Directed by Thomas White
Composed by Ornette Coleman
Accompanied by a frenetic original soundtrack by the great Ornette Coleman, insane asylum inmates escape their confinement and hole up in a deserted Belgian farmhouse, where they cook large quantities of eggs and condemn one of their own in an impromptu court. The actors don’t have much need for words when they can dance around, light things on fire, and drip hot wax on each other instead. Ornette Coleman and the other members of his trio – David Izenzon and Charles Moffett – recorded their score for WHO’S CRAZY? in one go while the film was projected for them, and the result feels like a bizarre silent film with the greatest possible accompaniment. The soundtrack also features a young Marianne Faithfull singing what are probably her most experimental riffs – written for her especially by Ornette – as she asks, “Is God man? Is man God?” in an original track titled “Sadness.”
WHO’S CRAZY? was long thought to be lost by jazz-on-film scholars and the Library of Congress. In early 2015, the only surviving copy of the film, a 35mm print struck for the film’s debut at Cannes in 1966, was salvaged from director Thomas White’s garage after sitting on a shelf there for decades. Ornette’s soundtrack exists as a hard-to-find LP, but audiences have never before had the opportunity to see what Ornette saw when he composed it. The cast consists of actors from New York’s experimental theater troupe, the Living Theatre, who also performed in Shirley Clarke’s THE CONNECTION; and speaking of connections, Clarke would later direct the fantastic ORNETTE: MADE IN AMERICA (1984). The 35mm print of WHO’S CRAZY? was repaired by John Klacsmann, archivist at Anthology Film Archives.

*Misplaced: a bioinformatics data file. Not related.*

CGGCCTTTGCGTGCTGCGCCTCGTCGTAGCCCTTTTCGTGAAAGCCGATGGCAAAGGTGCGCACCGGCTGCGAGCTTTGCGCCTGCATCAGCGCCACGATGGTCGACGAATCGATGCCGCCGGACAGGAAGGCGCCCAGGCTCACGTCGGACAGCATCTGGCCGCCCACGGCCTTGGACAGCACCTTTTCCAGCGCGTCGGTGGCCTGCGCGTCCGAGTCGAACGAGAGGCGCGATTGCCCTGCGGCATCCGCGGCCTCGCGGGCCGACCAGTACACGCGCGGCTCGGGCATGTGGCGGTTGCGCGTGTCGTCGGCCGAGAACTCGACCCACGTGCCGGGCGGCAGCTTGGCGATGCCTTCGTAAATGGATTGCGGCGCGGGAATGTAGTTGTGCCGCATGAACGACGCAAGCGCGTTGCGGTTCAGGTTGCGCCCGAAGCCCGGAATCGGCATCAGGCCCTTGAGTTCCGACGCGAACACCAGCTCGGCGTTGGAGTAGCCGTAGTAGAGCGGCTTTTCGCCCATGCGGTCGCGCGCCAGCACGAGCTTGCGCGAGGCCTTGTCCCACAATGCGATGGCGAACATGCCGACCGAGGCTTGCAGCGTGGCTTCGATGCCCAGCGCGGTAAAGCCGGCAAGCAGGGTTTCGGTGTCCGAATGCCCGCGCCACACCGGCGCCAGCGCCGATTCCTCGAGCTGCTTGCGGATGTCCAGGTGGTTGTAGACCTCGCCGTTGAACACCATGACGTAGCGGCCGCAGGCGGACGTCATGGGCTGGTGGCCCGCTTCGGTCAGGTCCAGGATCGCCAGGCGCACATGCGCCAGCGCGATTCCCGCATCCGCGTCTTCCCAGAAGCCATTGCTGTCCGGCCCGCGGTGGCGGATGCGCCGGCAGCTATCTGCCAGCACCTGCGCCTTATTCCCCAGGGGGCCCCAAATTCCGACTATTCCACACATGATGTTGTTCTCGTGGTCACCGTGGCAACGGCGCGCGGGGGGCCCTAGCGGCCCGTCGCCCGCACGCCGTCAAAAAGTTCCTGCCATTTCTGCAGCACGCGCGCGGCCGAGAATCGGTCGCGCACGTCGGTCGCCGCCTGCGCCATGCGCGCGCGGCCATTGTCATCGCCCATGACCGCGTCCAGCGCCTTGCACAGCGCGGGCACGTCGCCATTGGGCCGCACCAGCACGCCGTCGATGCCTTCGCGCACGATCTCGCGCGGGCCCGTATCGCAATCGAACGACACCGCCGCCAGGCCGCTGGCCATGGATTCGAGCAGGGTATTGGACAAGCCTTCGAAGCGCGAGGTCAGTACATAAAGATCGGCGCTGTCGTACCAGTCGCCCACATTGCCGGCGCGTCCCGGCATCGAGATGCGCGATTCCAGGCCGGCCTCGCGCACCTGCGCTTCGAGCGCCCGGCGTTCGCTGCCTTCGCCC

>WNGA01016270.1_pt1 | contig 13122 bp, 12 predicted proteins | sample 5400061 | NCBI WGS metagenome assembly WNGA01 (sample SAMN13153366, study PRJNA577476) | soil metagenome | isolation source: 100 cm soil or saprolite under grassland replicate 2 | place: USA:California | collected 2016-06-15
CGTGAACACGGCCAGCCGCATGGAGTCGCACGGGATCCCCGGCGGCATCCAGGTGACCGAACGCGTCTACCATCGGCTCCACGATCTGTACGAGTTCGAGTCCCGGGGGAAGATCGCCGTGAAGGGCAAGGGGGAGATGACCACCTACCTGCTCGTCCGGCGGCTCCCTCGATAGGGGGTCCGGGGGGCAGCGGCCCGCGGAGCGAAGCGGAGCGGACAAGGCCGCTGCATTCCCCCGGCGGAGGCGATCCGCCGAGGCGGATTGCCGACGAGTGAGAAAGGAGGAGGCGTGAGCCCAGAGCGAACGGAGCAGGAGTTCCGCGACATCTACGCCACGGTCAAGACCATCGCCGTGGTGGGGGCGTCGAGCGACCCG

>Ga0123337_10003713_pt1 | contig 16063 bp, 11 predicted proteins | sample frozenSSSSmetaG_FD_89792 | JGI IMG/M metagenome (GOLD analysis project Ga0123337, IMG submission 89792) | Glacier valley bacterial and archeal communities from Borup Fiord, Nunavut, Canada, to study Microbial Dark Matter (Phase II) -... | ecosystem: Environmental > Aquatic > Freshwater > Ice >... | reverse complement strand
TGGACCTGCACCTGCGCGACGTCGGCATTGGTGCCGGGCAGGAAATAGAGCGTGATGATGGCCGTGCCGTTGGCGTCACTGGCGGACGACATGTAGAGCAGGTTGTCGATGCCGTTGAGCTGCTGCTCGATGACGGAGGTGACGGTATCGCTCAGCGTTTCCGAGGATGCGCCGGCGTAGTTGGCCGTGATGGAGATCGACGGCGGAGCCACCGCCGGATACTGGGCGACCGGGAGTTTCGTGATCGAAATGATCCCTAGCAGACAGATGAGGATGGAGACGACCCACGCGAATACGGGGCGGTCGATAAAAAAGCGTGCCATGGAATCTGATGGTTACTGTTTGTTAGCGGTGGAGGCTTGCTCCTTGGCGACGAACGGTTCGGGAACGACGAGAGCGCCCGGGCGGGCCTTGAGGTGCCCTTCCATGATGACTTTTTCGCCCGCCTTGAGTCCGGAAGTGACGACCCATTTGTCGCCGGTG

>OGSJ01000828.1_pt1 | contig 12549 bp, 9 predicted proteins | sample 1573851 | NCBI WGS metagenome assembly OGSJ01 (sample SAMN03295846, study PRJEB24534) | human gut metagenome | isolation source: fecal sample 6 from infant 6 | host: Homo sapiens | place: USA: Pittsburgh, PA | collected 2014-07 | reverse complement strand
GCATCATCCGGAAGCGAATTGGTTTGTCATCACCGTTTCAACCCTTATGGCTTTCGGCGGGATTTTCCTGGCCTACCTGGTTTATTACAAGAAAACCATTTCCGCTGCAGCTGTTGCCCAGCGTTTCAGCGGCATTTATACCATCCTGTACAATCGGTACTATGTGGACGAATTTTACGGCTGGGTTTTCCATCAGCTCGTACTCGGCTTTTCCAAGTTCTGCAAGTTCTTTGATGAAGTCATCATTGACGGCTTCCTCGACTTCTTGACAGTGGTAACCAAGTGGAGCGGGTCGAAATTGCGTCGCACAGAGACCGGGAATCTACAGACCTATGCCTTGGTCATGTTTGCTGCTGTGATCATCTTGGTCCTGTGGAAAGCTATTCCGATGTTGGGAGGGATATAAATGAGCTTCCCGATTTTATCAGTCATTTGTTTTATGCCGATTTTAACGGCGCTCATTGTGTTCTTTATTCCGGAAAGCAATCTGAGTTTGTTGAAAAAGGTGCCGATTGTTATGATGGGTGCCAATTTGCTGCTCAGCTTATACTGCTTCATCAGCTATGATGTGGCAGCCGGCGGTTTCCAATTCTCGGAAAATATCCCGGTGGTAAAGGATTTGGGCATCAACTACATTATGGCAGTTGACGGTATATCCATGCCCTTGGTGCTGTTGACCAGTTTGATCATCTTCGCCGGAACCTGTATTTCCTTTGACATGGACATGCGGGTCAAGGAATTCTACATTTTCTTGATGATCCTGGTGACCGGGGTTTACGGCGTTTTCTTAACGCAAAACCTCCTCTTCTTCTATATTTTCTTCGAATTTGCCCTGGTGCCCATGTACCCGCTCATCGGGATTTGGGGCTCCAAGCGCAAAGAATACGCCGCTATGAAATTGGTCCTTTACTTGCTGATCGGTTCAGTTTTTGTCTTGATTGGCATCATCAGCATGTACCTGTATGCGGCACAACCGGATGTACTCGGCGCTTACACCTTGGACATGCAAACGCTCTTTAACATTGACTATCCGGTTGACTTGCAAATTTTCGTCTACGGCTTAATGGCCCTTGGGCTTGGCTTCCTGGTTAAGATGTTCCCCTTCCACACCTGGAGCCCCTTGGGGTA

"It's almost Dali."
“A cinematic thrill that deserves an honored place in the history books.”
“An anarchic rave with a wacky new-wave flavor.”
|International House||Philadelphia||PA||1500609600July 21, 2017|
|Museum of Fine Arts, Houston||Houston||TX||1497672000June 17, 2017|
|Belcourt Theatre||Nashville||TN||1497240000June 12, 2017|
|Cleveland Cinematheque||Cleveland||OH||14956848005/25 & 5/28|
|Roxie Theater||San Francisco||CA||1495598400May 24, 2017|
|Guild Cinema||Albuquerque||NM||1493006400April 24 - April 26, 2017|
|Grand Illusion Cinema||Seattle||WA||1492747200April 21 - April 27, 2017|
|Cinefamily||Los Angeles||CA||1491019200April 1 - April 2, 2017|
|Film Society of Lincoln Center||New York||NY||1489122000March 10 - March 16, 2017|
@LaurenMF Awesome! Hope you get a chance to check out Pioneers: First Women Filmmakers during it's theatrical run o…' https://t.co/zUAEonTxGJ'
RT' @adriancurry': Brand new poster with art by Wayne Shellabarger for an essential series of new restorations of early films made by women d…
"Social Work/Social Issues" program in' @BAMcinematek's' selection from Pioneers: First Women Filmmakers includes Zor…' https://t.co/6A9HFzAS4G'
RT' @CharlotteVisart': Part 3 of our' @KinoLorber' score is all about black writer/director/supreme bad ass, Bill Gunn! GANJA & HESS is like if…
RT' @GloriousSwanson': Incomplete and damaged prints of ‘Manhandled’ still exist. The film was restored by' @KinoLorber' this year and released…
RT' @WomenaHollywood': '.@BAMcinematek' is teaming up with' @KinoLorber' and the Library of Congress for “Pioneers: First Women Filmmakers” film…
RT' @kickstarter': '.@KinoLorber's' new collection brings you back to the early days of cinema, when women ruled Hollywood:' https://t.co/45NUHg…'
RT' @villagevoice': Women were among Hollywood's earliest film pioneers. A revelatory new series from' @KinoLorber' and' @BAMcinematek' presents…
Two overlooked figures in cinema history—Dorothy Davenport and Ida May Park—helm these hard-hitting, socially consc…' https://t.co/aJs3LCJEPq'
Inquiries & Press
333 W. 39th St., Ste. 503
New York, NY 10018
Tel. (800) 562-3330
Fax. (212) 714-0871
Press & Media
For publicity assistance and press inquiries please contact us by emailing firstname.lastname@example.org or calling 212-629-6880.